Part of the reason is that they have no option, especially outside urban areas, where slightly more over the age of 65 live, and public transportation alternatives don’t exist.
Last week Statistics Canada reported three-quarters of Canadians 65 and older surveyed in a 2009 Canadian Community Health Study, still had a driver’s licence. More than two-thirds also said their car remains their main form of transportation.
In every province, a majority of men (67 per cent) aged 85 or over hold a driver’s licence and continue to drive, although far fewer women that age (just 25 per cent) do so.
The highest numbers of those still driving at these advanced ages were found in Manitoba and Saskatchewan.
Hearing and seeing
Most older drivers appear to be safe and capable. The study also surveyed for persons’ functional capacity to drive, and from self-reported data on visual and hearing abilities, ranked most seniors with drivers licences to be exhibiting good or very good visual and auditory and cognitive abilities.
However, the study also notes some report that while not seeing well enough to read a newspaper or recognize someone across the street, they continue to drive.
In 2009, 28 per cent of those age 65 or older, diagnosed with Alzheimer’s disease or some other form of dementia, also had a driver’s licence and reported continuing to drive.
Elderly women are least likely to still be driving. The study showed just 25 per cent of women over 85 still have a driver’s licence, with 18 per cent reporting using their private vehicle as their main form of transport. Researchers of seniors’ driving habits say the gender gap reflects an older generation’s driving habits, such as letting the husband drive.
The gap also narrows among younger seniors; just six per cent of women between 45 and 54 did not possess a licence.
The report suggests public policy-makers should be paying attention to the seniors who don’t drive. Just six per cent of those age 65 to 84 report using transit or taxis as their primary means of transportation, and only three per cent walk or ride a bicycle.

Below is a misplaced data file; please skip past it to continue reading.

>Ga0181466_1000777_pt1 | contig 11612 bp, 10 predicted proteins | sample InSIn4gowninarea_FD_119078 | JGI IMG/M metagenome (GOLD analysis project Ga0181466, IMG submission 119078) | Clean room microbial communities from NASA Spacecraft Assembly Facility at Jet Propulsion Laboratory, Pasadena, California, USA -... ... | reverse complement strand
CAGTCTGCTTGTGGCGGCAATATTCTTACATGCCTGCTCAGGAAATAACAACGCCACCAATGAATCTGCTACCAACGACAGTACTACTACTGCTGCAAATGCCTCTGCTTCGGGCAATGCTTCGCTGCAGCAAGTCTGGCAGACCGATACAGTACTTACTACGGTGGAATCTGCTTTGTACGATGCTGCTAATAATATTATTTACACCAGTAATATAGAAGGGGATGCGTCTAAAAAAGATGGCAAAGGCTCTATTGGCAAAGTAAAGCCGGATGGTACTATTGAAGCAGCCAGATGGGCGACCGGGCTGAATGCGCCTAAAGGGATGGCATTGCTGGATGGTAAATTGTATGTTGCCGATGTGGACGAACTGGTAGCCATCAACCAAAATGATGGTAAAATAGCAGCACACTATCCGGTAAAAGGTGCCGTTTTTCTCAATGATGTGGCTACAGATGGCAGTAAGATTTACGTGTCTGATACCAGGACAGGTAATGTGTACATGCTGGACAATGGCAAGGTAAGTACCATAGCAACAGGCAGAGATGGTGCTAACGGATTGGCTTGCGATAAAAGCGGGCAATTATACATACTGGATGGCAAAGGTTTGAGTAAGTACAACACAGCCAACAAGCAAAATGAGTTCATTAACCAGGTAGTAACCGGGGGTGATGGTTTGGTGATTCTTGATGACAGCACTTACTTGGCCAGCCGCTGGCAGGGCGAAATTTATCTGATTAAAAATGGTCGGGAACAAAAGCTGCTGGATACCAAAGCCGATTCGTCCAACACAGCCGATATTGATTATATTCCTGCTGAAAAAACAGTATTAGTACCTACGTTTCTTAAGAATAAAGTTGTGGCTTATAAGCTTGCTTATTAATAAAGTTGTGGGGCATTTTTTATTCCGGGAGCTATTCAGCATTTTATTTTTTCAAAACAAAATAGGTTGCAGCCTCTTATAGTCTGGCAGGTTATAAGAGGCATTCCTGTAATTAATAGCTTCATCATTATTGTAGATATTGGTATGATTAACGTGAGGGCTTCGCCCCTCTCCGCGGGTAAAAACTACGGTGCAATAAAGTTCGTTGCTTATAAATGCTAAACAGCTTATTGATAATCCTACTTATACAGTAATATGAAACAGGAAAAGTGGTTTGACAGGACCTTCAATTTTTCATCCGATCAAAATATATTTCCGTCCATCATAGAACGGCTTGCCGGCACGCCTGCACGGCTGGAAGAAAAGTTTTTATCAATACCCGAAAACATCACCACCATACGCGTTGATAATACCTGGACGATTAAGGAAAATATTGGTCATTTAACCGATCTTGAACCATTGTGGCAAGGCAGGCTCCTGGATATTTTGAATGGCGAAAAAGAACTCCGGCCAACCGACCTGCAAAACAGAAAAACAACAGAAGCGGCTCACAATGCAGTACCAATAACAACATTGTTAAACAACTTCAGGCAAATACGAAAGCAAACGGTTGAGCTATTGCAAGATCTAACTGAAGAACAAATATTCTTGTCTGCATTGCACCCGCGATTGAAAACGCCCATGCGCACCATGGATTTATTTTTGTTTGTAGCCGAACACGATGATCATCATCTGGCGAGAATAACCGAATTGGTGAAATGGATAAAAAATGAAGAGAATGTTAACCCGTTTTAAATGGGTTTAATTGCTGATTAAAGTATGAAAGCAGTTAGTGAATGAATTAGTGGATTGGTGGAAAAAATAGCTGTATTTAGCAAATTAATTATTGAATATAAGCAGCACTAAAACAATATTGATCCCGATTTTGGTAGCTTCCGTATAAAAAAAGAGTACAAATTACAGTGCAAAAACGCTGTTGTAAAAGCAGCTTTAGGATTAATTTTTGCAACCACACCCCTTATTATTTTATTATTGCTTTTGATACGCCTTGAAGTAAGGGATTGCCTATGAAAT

That’s partly because seniors tend to live in rural or low-density residential neighbourhoods where public transport is virtually non-existent.
Fourteen per cent of women over age 65 reported they needed help getting to places they couldn’t walk to, and that their lack of transportation makes it more difficult to age at home.
Those who can’t get around face the prospect of more social isolation. The study noted that nearly three-quarters of those still driving got out somewhere in the past week, compared to less than half of those relying on some other form of transit.
A Manitoba researcher overseeing an online study, Candrive (www.candrive.ca), exploring ways to extend the length of time older drivers can continue to drive, says this lack of transportation alternatives is a key and emerging issue for Canada’s aging society.
As more of us age there are bound to be many more who can’t or who choose not to drive. Policy-makers will have to find ways to address their needs, says Michelle Porter, a University of Manitoba professor in kinesiology and recreation management.
This need for options will become critical if and when more mandatory, age-based screening is introduced.
“I think that’s one of the real looming issues,” Porter said. “If you’re going to have more screening programs, then you absolutely need to have more alternatives for transportation. Hopefully, governments will start taking a better look at this and putting in place things that will take care of the needs of seniors. We really need to be thinking about providing alternatives to private vehicle.”
The study used data from the Canadian Community Health Survey — Healthy Aging (CCHS) and was conducted in 2008 and 2009. The target population consisted of people aged 45 and over living in occupied private dwellings in the 10 provinces. Seniors living in residences or institutions were not included in the survey.